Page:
Raimi has a history with Feige, going back to the days of Columbia’s Spider-Man trilogy. And unlike the majority of Marvel Studios directors, Raimi has an extensive filmography behind him and a history of working with big budgets, and across genres, something that many of Marvel’s indie sensations turned blockbuster filmmakers don’t. A lot has been said about Marvel Studios’ “house style,” something that gained increased traction late last year after Martin Scorsese’s qualifying of the term cinema. Some of the criticisms about all Marvel films looking and feeling alike are accurate, while others are not, and some are just the burden of a cinematic universe built on audience expectations. But what’s important is that Marvel Studios has a chance to add a greater amount of variety to the Marvel Cinematic Universe going forward, something Feige has openly discussed.
Footage from Black Widow points toward a film that looks very much like a Cate Shortland film. And Chloe Zhao’s Eternals, which wrapped production earlier this week, was reported to have utilized practical sets as much as possible in a film that seeks to break away from the superhero format. Adding Raimi to the mix of Marvel Studios’ post-Infinity Saga films could help push the MCU in a more director-driven direction. After all, there’s no point in hiring a maverick like Raimi only to have him make a Doctor Strange film that looks like it could have been directed by Derrickson or the Russo brothers.
So what does a Sam Raimi Doctor Strange film look like? The filmmaker is a big fan of Ditko, who also co-created Spider-Man, and I expect that to play heavily into the visuals of the film. Raimi is also far more enchanted with the Marvel Comics of the '60s and '70s than he is with the modern era. I expect Doctor Strange in the Multiverse of Madness, even if it does take cues from House of M with the inclusion of Scarlet Witch (Elizabeth Olsen), to employ a kind of Marvel classicism that relies on earnestness. While the multiverse, alternate versions of familiar characters, and Bruce Campbell cameos are likely to rule the conversation should Raimi officially sign on, the humanism of his characters is far more interesting.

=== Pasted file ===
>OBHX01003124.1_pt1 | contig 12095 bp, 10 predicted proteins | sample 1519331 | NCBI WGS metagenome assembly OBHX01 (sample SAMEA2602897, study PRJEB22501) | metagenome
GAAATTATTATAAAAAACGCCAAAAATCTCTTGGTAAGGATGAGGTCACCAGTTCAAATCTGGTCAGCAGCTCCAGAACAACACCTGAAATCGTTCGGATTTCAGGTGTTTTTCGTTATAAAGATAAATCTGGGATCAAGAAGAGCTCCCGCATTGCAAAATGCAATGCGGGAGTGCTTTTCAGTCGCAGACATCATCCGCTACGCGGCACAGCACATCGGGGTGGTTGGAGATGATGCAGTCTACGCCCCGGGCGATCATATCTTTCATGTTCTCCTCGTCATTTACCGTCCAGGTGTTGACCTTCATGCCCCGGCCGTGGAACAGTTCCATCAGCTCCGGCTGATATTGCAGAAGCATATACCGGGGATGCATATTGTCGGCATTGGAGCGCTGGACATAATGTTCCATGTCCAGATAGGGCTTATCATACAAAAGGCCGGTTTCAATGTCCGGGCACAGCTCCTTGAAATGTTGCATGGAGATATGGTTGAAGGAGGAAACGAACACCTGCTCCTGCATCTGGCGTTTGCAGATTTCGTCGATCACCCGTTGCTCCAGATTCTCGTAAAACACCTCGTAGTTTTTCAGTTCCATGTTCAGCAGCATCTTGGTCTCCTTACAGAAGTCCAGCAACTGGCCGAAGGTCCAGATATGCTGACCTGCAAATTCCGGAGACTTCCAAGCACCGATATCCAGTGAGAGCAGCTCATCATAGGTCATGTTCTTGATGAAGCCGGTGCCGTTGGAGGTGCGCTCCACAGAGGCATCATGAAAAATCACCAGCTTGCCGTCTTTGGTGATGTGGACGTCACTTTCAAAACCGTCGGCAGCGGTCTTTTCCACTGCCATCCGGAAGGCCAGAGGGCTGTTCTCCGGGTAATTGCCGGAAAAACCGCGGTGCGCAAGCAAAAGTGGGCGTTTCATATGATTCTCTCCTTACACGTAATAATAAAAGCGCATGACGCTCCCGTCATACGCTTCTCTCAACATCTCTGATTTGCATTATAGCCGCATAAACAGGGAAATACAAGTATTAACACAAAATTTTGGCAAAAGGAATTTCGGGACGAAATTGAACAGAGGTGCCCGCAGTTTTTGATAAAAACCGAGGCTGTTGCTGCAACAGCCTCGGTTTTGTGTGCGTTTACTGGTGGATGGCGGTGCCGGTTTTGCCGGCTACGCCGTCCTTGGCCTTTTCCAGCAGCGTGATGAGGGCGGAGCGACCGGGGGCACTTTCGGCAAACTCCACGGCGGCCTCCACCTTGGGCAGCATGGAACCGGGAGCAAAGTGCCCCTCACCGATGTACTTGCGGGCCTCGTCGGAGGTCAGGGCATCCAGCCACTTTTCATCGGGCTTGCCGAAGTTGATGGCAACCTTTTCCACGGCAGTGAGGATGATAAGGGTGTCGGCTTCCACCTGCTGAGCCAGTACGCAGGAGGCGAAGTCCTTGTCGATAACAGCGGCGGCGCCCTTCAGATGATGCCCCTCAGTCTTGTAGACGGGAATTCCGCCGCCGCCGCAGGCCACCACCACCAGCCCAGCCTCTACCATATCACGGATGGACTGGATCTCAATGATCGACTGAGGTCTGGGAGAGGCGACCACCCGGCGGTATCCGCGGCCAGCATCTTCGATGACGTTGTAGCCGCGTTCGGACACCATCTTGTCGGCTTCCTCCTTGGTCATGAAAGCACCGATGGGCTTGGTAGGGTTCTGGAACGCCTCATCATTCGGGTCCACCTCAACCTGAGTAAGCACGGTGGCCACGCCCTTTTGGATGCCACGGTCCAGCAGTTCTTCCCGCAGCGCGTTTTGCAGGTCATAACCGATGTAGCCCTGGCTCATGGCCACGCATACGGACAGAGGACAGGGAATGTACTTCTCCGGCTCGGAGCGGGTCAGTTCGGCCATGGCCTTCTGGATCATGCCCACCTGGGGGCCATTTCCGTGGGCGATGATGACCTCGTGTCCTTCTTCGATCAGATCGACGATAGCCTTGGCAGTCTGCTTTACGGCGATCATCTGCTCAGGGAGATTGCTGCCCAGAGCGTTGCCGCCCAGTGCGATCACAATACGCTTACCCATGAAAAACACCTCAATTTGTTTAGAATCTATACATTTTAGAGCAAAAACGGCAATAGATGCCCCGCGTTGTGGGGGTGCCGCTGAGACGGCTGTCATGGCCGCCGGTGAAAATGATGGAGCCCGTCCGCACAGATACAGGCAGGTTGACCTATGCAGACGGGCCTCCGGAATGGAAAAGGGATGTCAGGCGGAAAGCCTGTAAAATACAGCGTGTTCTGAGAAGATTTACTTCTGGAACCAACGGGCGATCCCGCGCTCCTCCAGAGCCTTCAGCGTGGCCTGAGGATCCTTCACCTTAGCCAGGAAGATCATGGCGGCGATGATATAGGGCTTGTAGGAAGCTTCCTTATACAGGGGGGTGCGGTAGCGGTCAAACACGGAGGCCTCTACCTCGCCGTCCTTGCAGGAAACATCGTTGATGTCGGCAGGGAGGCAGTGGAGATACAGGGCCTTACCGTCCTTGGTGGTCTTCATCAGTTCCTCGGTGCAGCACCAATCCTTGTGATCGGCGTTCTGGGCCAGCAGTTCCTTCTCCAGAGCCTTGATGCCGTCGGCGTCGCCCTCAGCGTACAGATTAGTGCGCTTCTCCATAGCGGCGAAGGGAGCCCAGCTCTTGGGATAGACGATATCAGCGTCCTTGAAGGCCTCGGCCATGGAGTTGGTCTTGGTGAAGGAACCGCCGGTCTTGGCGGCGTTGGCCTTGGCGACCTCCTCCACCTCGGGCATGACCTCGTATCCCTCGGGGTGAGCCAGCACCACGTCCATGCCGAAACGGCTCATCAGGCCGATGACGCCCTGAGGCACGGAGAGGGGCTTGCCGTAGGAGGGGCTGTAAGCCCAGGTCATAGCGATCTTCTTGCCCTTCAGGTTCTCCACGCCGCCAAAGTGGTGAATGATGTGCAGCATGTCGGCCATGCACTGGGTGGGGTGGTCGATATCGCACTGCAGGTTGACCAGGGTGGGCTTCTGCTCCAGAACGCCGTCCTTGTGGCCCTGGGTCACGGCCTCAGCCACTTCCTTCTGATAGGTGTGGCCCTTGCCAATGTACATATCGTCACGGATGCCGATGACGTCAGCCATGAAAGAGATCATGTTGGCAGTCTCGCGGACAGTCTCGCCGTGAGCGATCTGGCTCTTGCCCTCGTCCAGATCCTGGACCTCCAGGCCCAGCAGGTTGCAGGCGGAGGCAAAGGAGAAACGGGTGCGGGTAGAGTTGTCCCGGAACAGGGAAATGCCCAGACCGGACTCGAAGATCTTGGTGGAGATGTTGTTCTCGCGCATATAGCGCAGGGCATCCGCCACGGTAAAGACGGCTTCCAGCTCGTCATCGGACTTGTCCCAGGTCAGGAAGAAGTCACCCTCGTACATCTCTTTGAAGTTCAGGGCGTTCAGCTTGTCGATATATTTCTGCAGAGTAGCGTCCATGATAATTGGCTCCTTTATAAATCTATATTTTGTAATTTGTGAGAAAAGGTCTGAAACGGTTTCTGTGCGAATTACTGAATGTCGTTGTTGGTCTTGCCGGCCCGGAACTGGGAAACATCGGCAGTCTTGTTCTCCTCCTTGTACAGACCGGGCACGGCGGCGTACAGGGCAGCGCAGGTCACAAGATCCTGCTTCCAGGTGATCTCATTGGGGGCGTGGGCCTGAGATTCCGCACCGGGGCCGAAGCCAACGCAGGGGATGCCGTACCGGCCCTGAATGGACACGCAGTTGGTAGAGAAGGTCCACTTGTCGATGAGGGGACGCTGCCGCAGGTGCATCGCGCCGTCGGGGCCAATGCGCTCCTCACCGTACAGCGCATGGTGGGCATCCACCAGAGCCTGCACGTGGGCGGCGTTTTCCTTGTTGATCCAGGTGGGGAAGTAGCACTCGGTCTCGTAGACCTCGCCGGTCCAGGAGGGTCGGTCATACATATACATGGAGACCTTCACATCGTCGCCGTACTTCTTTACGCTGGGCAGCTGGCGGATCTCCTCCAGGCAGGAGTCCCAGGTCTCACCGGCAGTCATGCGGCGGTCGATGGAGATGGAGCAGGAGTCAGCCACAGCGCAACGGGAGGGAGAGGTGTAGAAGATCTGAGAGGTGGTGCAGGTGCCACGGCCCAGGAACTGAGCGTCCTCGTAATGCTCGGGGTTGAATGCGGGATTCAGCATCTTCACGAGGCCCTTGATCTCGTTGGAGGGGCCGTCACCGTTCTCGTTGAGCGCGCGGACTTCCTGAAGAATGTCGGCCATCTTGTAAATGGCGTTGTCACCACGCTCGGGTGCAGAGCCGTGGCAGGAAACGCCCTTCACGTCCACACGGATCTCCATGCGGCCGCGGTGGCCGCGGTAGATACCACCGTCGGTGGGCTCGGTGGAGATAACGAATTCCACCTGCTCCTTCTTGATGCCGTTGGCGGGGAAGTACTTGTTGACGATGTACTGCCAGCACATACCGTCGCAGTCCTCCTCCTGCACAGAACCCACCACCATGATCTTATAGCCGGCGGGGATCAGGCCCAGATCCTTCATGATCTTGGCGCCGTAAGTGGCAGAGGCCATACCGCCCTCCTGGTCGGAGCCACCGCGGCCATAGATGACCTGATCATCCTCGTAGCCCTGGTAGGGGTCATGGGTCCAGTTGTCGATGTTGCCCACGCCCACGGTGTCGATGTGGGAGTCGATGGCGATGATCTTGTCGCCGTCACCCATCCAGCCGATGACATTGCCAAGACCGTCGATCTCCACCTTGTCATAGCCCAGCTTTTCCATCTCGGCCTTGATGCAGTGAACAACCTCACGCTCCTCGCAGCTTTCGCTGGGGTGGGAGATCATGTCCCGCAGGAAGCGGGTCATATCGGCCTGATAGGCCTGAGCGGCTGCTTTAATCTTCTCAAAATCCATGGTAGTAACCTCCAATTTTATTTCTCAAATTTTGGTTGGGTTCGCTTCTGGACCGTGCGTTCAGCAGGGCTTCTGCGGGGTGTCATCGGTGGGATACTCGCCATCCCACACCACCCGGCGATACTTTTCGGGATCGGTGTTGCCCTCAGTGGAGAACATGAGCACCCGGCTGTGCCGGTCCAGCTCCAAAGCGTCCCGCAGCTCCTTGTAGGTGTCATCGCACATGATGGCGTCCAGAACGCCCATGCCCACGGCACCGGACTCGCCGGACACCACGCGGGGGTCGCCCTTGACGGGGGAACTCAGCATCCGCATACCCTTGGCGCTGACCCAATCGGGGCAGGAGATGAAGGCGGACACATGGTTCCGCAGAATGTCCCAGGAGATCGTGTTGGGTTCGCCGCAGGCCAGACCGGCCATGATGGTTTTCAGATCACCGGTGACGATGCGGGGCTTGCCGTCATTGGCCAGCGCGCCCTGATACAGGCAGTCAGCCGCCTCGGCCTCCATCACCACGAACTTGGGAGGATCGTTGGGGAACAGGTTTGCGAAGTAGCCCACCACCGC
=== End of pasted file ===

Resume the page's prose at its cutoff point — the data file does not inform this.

The thing that Raimi brought to his Spider-Man films, and his prior superhero-horror mashup Darkman (1990), is an emotional sincerity that explores life’s simple triumphs and losses. If there’s one standout element that contributes to Marvel's “house style” it’s a certain glib sense of humor that too often deflates the emotional stakes. Raimi is a master at balancing humor and pathos, and finding ways for them to both stand on their own. Even his horror films have done this, most recently in Drag Me to Hell (2009), which is just as funny as it is genuinely sad.
For all the elements of horror and superheroism we can look forward to in a Raimi-directed Doctor Strange film, the thing we should look forward to the most is his genuine interest in these lead heroes and villains, their supporting cast, and the city they dwell in as fully developed characters that we are given a chance to experience at their best and worst. If Raimi does decided to commit to the MCU, then we could be looking at a Doctor Strange sequel that isn’t just good, but supreme.